Stosunek ludności województwa śląskiego do „władzy ludowej” w latach 1945–1947

Bartosz Borys



Relations between Inhabitants of Silesian Voivodeship and Polish Communists in 1945–1947


In the years 1945–1947 Silesian Voivodeship was inhabited by the indigenous people, immigrants (displaced from Eastern Borderlands due to the territorial changes of Poland after World War II), internal migrants and re-emigrants (mostly miners from Belgium and France). In vast majority of cases the inhabitants’ attitudes towards the communist regime depended on their former territorial provenance.

Immigrants and indigenous people harshly criticized communists from Polish Worker’s Party. The first group has been living under the communist regime when Eastern Borderlands were occupied by the Soviet Union. Those people have seen life full of national and class violence done by Red Army and NKVD. They were disappointed because of their homeland lost, state dependency on the USRR and legal disputes with the other groups of people. Meanwhile they were accusing the second group of supporting German politics during the World War II. Called “Germans”, indigenous people were objects of prejudices. Immigrants and Polish authorities were hostile towards them therefore their attitude towards new polish regime couldn’t be positive. Both of that groups, as a supporters and active members of Polish People’s Party, which was the only one legal alternative to the Polish communists, were exposed to repressions. Re-emigrants and internal migrants were the biggest supporters of communists.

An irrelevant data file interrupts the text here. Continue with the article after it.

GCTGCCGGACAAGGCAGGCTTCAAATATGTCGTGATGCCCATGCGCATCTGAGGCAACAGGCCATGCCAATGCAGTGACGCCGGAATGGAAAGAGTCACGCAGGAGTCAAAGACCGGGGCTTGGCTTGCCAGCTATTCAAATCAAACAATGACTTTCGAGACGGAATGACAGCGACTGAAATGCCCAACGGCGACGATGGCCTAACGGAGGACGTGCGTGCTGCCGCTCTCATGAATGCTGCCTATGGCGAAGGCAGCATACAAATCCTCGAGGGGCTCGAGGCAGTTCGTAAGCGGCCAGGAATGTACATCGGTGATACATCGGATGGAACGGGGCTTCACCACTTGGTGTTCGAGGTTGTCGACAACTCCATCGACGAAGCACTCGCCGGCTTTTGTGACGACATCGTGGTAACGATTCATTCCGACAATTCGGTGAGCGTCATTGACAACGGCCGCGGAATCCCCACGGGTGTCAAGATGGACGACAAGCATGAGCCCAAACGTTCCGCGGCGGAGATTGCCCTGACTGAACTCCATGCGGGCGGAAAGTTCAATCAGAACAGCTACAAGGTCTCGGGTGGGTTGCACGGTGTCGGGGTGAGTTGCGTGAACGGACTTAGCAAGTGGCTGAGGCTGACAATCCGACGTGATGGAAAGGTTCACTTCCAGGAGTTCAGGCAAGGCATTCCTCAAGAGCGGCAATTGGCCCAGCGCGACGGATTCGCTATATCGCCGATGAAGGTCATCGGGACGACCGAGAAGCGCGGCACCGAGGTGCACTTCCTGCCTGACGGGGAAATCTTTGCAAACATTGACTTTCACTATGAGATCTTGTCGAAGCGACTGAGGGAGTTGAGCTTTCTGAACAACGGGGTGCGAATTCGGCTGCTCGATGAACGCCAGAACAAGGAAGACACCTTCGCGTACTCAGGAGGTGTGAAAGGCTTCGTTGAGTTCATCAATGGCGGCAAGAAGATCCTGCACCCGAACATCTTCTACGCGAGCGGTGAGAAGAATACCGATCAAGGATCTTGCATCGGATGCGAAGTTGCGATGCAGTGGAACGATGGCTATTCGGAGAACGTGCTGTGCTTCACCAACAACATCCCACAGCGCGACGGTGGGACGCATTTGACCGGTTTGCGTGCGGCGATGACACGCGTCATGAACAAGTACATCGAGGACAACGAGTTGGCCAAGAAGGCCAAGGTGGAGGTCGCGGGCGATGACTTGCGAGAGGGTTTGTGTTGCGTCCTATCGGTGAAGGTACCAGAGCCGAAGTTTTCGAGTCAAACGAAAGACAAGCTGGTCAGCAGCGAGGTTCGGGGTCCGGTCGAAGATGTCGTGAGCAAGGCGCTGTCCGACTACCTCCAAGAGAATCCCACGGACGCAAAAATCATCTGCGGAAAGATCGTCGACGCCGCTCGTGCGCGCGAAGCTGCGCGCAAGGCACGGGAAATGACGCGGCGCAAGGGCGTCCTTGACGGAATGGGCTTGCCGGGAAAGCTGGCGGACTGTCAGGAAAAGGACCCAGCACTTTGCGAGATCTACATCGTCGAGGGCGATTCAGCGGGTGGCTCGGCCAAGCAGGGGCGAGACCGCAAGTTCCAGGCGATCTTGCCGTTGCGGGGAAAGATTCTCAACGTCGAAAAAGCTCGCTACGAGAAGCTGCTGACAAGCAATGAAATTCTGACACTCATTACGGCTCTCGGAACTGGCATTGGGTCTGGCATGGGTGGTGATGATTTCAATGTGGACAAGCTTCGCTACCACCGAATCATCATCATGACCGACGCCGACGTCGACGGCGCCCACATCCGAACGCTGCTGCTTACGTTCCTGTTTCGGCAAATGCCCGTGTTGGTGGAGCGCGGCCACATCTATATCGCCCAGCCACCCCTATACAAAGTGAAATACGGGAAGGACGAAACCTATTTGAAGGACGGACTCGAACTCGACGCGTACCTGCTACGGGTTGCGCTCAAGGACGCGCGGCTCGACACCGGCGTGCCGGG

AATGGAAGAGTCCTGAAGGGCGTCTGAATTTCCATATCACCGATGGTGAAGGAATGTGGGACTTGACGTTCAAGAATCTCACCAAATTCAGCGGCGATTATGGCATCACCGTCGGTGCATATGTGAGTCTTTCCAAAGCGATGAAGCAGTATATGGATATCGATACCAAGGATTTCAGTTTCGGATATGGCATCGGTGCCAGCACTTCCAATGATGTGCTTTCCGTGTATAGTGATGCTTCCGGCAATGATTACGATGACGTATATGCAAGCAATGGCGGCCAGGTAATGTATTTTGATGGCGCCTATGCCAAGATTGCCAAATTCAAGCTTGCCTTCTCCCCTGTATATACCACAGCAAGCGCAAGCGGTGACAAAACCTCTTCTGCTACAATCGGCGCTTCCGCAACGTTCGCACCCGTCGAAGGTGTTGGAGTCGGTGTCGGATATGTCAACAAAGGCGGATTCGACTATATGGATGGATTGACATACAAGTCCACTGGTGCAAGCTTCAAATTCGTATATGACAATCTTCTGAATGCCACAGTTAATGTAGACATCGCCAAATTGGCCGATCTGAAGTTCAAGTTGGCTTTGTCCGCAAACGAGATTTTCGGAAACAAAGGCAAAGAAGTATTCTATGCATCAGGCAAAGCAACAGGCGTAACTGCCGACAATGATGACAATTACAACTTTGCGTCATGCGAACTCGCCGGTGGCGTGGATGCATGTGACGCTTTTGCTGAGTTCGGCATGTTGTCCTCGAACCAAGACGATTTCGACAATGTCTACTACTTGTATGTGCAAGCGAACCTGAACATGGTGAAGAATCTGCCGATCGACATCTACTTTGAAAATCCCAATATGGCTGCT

The first of them have been shown as the example of loyalty in comparison with the other Polish emigrants (especially in United Kingdom). However internal
migrants were the biggest base of recruitment for new communist officials, PWP members and Ministry of Public Security staff. Authorities have offered their supporters once in a lifetime opportunity to change their lives completely which was tempting both for communist idealists and for people who have been
repressed under Second Polish Republic government.
Described above attitudes towards communist regime are the typical examples showing well the differences among various groups composing a total population in Silesian Voivodeship during the years of significant political changes. It needs to be emphasized that inside all of those groups opinions about communist regime weren’t homogeneous and could differ a lot. Nevertheless focusing on general attitudes enables to observe and understand better the relations between Silesian Voivodeship inhabitants and Polish communists.

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